The spectre of death hangs over the protagonists of Naoko Ogigami’s adaptation of her own novel Riverside Mukolitta (川っぺりムコリッタ, Kawapperi Mukolitta) despite the sunniness and serenity of the riverside community where they live. They are each, in their own way, grieving and sometimes even for themselves in fear of a far off lonely death or else wondering what it’s all for and if this persistent suffering is really worth it, but eventually find a kind of solidarity in togetherness that can at least make the unbearable bearable.
Recently released from prison, Yamada (Kenichi Matsuyama) has been sent to a remote rural village to start again with a job in a fermented squid factory and an apartment in a small row of houses by the river. His landlady Shiori (Hikari Mitsushima), an eccentric young woman with a little girl, assures him that though the building is 50 years old and many have passed through during that time no one has yet died in his unit. His neighbours Mizoguchi (Hidetaka Yoshioka) and his small besuited son Yoichi traipse the local area selling discounted tombstones reminding potential customers that no one lives forever and it might remove some of the burden of living to have your affairs in order for when you die. If all that weren’t enough, the last house in the row is thought to be haunted by an old lady whose ghost sometimes appears to water the flowers so they don’t turn to weed. Arriving home one day, Yamada discovers a letter from the local council letting him know that his estranged father has passed away in a lonely death and his remains are ready to collect at the town hall at his earliest convenience.
Yamada is a man who keeps himself to himself, clearly ambivalent in trying to adjust to his new life wondering if he really deserves the opportunity to start again and if there’s any point in doing so. Seeing as his parents divorced when he was four and he had no further contact with his father, he is unsure if he wants the responsibility of his ashes which will of course contain additional expense for some kind of funeral. He meditates on the fates of “those who are not thought to exist”, such as the many homeless people who live by the river and are swept away by typhoons, and the elderly who die nameless and alone. When he ventures to the town hall, he discovers an entire room filled unclaimed remains some of which remain anonymous while the sympathetic civil servant (Tasuku Emoto) explains that in general they keep them for a year and then bury them together if no one comes forward to claim them. Aside from the staff members at the crematorium, the civil servant was the only person present at his father’s cremation which at any rate must be quite an emotional burden for him though he is familiar with the case and willing to talk Yamada through his father’s final days.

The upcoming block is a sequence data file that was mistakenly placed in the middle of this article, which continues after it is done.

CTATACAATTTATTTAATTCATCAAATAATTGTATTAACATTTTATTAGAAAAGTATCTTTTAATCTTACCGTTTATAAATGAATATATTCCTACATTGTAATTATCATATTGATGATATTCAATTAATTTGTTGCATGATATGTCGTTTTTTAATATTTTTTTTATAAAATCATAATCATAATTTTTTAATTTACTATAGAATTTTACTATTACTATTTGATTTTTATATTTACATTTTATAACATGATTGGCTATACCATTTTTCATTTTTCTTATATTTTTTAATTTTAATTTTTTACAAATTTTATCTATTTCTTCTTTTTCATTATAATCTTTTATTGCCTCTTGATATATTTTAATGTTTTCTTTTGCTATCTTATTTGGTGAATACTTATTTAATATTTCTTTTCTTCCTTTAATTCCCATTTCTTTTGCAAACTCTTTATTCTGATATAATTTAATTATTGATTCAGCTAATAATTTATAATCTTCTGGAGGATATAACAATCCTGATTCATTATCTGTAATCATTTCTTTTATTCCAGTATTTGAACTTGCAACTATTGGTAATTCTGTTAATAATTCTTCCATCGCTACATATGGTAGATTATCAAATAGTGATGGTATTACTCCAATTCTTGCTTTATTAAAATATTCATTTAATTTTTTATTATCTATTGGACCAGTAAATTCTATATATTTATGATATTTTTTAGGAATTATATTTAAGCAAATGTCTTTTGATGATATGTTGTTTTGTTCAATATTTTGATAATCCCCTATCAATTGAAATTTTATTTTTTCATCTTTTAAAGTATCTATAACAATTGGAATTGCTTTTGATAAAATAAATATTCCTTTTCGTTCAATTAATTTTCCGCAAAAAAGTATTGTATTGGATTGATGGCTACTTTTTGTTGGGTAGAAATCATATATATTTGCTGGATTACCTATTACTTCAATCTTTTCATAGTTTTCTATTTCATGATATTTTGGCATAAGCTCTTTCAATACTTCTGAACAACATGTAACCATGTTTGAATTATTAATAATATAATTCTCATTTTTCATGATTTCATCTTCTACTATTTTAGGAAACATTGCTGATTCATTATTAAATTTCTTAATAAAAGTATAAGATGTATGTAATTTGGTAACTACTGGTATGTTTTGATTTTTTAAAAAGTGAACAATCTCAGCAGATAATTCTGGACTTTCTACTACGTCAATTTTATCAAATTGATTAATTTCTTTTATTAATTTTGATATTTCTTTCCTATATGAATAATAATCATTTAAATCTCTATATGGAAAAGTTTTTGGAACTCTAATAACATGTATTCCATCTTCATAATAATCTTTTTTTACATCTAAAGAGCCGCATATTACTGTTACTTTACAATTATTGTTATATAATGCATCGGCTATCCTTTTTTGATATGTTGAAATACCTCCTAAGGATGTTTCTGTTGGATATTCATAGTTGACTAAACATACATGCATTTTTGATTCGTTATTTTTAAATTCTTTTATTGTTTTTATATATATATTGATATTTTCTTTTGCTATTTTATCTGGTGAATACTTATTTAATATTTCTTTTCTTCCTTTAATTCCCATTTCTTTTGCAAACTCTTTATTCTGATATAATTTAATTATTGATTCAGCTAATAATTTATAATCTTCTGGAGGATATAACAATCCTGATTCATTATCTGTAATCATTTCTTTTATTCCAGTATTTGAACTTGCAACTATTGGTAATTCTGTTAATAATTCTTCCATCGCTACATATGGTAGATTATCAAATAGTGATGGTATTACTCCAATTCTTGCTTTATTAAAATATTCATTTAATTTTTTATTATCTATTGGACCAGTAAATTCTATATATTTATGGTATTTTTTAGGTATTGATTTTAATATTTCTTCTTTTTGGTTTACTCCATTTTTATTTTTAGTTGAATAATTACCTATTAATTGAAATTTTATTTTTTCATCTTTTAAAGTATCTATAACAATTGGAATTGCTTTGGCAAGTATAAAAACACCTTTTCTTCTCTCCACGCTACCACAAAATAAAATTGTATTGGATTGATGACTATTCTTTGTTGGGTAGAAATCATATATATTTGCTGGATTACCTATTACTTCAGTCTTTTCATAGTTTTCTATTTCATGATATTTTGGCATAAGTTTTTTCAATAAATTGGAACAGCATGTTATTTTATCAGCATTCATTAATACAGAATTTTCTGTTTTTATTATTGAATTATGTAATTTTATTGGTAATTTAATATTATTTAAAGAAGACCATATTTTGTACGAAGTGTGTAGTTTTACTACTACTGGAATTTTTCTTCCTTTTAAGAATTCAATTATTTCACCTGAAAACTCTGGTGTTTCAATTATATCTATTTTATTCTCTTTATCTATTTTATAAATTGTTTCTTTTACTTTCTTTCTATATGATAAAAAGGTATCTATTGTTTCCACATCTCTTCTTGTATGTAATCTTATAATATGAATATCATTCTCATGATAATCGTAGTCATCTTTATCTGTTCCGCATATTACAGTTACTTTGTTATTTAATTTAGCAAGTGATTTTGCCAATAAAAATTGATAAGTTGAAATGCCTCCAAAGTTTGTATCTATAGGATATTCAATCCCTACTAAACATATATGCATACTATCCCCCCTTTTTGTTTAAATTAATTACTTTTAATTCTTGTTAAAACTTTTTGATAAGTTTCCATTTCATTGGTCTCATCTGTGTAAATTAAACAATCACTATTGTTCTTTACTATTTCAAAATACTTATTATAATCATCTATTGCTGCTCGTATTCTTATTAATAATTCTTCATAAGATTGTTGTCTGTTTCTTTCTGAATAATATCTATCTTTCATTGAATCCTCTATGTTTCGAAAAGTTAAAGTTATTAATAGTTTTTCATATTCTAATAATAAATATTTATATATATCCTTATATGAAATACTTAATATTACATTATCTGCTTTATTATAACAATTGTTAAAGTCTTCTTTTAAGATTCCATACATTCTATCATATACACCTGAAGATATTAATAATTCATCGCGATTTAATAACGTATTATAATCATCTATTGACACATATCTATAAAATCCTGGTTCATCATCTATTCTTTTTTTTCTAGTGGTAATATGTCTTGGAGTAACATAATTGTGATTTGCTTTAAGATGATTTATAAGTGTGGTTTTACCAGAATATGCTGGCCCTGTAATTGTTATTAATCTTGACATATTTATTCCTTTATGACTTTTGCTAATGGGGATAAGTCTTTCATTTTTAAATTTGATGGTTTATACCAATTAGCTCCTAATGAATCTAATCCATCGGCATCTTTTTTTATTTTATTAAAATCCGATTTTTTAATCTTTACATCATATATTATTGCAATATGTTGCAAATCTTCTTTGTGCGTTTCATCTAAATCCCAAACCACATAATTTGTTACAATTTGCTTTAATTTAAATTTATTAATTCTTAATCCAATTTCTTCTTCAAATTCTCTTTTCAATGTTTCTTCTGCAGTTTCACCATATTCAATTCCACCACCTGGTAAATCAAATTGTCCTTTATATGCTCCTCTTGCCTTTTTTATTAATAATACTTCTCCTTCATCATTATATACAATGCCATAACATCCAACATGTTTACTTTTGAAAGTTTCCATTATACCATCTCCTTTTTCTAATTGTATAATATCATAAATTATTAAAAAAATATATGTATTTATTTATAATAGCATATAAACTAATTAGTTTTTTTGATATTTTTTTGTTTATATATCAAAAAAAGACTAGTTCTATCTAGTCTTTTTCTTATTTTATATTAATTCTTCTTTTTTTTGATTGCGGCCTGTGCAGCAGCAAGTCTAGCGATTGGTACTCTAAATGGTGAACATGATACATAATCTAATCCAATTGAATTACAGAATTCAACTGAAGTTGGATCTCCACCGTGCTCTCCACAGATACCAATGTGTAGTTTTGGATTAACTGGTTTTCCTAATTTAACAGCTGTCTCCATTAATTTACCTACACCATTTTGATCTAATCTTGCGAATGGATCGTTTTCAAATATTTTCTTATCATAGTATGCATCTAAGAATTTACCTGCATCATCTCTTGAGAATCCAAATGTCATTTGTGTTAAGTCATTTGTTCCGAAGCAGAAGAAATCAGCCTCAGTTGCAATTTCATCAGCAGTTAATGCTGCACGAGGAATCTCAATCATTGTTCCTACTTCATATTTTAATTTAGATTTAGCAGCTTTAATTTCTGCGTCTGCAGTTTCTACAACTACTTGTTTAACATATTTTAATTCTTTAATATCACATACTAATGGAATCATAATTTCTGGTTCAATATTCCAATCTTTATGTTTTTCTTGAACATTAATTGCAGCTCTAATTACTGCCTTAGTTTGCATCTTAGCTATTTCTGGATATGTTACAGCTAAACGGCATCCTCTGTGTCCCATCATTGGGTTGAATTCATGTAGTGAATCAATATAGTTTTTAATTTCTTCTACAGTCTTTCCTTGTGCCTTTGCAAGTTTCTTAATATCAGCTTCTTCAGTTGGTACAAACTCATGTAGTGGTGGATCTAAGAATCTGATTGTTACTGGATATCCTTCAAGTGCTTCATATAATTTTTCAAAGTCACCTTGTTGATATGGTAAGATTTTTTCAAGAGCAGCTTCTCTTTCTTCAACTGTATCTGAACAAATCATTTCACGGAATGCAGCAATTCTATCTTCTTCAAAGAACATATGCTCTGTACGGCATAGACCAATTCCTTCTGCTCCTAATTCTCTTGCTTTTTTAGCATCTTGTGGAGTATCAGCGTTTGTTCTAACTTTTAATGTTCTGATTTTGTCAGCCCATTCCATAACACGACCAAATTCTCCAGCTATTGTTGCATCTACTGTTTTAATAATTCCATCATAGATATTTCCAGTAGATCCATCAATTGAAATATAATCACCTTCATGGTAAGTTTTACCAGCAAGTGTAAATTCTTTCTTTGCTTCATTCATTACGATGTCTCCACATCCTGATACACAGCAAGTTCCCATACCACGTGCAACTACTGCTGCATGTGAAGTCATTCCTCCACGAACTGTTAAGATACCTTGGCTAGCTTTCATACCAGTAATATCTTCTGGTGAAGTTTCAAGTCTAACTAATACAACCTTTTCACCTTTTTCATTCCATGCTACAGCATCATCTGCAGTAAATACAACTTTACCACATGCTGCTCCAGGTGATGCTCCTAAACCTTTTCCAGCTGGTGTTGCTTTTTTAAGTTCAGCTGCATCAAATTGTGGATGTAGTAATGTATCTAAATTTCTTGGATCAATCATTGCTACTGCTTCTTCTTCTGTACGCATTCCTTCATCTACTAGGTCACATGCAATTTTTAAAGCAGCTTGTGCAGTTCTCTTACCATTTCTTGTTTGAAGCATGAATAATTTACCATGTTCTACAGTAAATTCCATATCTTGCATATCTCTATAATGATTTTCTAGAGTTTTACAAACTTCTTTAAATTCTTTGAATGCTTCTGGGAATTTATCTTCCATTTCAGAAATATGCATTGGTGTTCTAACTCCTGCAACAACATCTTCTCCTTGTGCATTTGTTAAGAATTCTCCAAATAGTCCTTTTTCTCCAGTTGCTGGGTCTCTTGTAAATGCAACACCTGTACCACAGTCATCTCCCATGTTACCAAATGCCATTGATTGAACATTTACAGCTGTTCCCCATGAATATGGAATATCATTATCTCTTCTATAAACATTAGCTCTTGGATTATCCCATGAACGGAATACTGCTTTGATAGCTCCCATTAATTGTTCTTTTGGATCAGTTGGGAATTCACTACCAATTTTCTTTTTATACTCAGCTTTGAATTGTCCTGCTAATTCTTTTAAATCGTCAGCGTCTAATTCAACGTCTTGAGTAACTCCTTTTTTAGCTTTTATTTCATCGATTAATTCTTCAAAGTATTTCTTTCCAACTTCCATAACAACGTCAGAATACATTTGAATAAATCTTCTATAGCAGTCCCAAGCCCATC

Meanwhile, he’s bamboozled into an awkward friendship with the strange man from next-door (Tsuyoshi Muro) who brands himself a “minimalist” and claims to be self-sufficient in the summer at least with the veg he grows in the garden behind their apartments but insists on using Yamada’s bath because his is broken and he doesn’t have the means to fix it. Giving in to Shimada’s rather aggressive attempts at connection, Yamada comes to feel the power of community in finding acceptance from the other residents in the small row of apartments along with the paternal influence of his boss at the factory and the kindness of an older woman who works there. Yoichi, the tombstone seller’s son, is fond of playing on a junk heap which is in its way a graveyard of forgotten and discarded things from rotary telephones to CRT TVs and broken air conditioners, while he and Shiori’s daughter Kayo try to contact aliens from a purgatorial space where the living and the dead almost co-exist. Taking place at the height of summer during the Bon festival when the mortal world and the other are at their closet, Ogigami’s laidback style gives way to a gentle profundity in the transient nature of existence but also in the small joys and accidental connections that give it meaning.
Riverside Mukolitta screened as part of this year’s Camera Japan.
Original trailer (no subtitles)